Mitochondrial Eve

Matrilineal most recent common ancestor of all living humans

Mitochondrial Eve is a term from genetics and human evolution. It refers to a woman, whose mitochondrial DNA is a parent of all living humans. To put this more exactly, she is the female most recent common ancestor of all human alive at present.

How this is decidedEdit

Rather than use full DNA comparisons, two simpler methods are used:

This gives haplogroups (a haplogroup is a combination of genes on different chromosomal regions that are closely linked and tend to be inherited together).

The resultsEdit

According to current research, Mitochondrial Eve lived about 200.000 years ago.[1] Most likely she lived in East Africa,[2] when Homo sapiens sapiens (anatomically modern humans) were developing as a population distinct from other human sub-species.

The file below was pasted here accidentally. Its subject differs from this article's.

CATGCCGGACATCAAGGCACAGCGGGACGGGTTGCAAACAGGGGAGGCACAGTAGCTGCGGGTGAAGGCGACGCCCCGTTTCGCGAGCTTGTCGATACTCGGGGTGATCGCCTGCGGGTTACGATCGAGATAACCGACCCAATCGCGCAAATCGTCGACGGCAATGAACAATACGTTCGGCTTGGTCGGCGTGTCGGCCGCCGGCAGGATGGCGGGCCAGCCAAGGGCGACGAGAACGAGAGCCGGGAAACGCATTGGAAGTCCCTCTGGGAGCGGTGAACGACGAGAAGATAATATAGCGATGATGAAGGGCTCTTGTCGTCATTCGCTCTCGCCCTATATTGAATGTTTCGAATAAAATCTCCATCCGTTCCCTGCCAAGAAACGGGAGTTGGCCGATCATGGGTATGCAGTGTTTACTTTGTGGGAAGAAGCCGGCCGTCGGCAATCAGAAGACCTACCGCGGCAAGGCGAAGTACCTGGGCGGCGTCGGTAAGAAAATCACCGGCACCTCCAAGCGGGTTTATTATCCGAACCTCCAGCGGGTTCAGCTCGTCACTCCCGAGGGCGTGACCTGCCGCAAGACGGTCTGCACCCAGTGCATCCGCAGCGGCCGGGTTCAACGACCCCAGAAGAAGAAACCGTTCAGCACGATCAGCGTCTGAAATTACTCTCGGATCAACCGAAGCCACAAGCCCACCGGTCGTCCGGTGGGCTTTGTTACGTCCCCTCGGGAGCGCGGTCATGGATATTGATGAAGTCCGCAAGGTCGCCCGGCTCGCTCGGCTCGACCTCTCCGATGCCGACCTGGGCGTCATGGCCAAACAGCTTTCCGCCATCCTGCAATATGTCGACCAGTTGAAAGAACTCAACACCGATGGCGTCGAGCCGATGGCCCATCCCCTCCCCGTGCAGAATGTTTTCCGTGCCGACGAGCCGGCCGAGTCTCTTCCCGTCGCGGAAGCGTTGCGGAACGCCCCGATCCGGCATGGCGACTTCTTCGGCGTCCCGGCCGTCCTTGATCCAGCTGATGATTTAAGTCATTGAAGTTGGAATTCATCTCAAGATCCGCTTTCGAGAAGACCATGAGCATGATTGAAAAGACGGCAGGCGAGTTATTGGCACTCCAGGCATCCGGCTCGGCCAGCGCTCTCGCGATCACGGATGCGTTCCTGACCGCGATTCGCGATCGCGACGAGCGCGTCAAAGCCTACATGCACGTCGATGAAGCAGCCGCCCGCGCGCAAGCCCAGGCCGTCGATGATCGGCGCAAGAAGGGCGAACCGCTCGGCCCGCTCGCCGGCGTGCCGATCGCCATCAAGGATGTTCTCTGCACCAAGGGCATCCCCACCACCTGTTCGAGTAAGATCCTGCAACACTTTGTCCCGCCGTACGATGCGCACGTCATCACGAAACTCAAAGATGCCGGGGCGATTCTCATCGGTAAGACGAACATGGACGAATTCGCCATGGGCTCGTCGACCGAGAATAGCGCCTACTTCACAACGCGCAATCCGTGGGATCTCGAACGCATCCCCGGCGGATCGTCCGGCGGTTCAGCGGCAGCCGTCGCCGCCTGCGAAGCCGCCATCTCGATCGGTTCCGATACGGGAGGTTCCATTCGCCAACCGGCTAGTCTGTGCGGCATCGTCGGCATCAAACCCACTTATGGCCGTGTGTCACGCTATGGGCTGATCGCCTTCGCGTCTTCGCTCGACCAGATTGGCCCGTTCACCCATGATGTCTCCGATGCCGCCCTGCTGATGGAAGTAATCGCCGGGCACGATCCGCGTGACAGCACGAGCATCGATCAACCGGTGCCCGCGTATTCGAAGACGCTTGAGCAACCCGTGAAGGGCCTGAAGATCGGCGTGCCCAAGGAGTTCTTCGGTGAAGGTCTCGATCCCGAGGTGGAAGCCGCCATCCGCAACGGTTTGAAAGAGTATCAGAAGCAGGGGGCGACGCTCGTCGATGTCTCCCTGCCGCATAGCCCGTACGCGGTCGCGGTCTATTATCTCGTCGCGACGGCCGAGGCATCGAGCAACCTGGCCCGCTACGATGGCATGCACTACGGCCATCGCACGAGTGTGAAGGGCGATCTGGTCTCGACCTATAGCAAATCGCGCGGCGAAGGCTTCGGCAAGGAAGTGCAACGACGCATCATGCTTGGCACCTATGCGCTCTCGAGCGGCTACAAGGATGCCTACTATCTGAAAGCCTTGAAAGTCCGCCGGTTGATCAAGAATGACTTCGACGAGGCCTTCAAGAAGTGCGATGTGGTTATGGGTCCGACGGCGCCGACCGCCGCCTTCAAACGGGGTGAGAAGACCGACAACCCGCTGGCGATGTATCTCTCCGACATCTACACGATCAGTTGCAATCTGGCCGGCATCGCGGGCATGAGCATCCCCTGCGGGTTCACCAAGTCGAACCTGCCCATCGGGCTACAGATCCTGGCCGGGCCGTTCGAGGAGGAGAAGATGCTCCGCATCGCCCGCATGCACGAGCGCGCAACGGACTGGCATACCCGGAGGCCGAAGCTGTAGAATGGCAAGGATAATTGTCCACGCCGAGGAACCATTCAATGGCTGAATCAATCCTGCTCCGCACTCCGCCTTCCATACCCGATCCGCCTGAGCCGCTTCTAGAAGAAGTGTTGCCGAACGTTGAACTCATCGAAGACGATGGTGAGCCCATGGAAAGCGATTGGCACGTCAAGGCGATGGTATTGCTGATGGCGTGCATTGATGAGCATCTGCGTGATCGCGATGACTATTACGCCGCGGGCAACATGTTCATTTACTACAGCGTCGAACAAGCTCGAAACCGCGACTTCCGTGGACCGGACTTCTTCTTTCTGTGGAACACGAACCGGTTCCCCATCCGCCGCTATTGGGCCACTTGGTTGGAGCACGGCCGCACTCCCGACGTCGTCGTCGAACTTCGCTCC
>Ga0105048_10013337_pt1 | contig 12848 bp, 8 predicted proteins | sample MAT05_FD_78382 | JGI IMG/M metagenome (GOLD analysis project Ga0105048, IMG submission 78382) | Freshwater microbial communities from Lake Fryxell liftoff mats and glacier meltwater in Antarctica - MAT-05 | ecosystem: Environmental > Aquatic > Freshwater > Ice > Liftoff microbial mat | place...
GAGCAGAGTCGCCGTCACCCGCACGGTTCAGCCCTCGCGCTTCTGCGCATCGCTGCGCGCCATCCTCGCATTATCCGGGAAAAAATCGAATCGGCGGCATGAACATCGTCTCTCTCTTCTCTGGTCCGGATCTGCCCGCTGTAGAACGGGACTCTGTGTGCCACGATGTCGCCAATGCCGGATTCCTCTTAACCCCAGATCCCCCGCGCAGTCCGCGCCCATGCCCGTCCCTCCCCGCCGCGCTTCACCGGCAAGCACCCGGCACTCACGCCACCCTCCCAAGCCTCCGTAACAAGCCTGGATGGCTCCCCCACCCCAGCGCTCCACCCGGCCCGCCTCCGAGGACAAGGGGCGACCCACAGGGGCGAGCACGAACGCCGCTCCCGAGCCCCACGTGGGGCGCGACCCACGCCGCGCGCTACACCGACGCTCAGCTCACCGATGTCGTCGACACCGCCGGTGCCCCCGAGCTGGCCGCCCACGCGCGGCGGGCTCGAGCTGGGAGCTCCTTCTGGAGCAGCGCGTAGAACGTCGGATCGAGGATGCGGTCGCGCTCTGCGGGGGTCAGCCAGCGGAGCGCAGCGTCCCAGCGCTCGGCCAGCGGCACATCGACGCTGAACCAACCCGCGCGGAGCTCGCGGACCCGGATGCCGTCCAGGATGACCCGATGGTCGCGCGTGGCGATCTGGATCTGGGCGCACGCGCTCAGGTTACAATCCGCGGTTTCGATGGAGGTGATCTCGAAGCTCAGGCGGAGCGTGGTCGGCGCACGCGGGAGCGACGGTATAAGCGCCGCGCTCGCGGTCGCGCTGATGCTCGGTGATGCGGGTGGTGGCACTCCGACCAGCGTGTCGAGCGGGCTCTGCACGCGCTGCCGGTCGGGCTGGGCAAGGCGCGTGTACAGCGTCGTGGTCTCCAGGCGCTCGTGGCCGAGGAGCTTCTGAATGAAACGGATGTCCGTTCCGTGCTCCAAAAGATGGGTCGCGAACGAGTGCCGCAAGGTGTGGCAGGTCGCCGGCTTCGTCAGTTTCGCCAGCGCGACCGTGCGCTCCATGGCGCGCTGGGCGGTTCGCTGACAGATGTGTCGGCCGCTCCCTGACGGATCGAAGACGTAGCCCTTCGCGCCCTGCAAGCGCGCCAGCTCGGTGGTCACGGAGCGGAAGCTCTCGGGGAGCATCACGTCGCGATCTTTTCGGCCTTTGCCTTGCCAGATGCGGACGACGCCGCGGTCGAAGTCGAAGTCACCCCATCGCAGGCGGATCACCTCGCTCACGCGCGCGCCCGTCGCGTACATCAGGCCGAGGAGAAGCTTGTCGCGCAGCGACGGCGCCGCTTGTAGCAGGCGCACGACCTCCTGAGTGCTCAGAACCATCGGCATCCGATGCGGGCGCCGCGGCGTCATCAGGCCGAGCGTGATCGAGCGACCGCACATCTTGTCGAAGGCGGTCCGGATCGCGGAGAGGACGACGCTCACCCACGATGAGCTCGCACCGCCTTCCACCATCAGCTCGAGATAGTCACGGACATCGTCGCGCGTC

Mitochondrial Eve lived later than Homo heidelbergensis and the emergence of Homo neanderthalensis, but earlier than the out of Africa migration.[3] The dating for 'Eve' was a blow to the multiregional hypothesis, and a boost to the hypothesis that modern humans originated relatively recently in Africa and spread from there, replacing more "archaic" human populations such as Neanderthals. As a result, the latter hypothesis became dominant.

ReferencesEdit

  1. Soares P, Ermini L, Thomson N; et al. (June 2009). "Correcting for purifying selection: an improved human mitochondrial molecular clock". Am. J. Hum. Genet. 84 (6): 740–59. doi:10.1016/j.ajhg.2009.05.001. PMC 2694979. PMID 19500773.CS1 maint: multiple names: authors list (link) University of Leeds - New ‘molecular clock’ aids dating of human migration history
  2. 'Your Genetic Journey' - The Genographic Project
  3. Endicott, P; Ho, SY; Metspalu, M; Stringer, C (September 2009), "Evaluating the mitochondrial timescale of human evolution", Trends Ecol. Evol. (Amst.), 24 (9): 515–21, doi:10.1016/j.tree.2009.04.006, PMID 19682765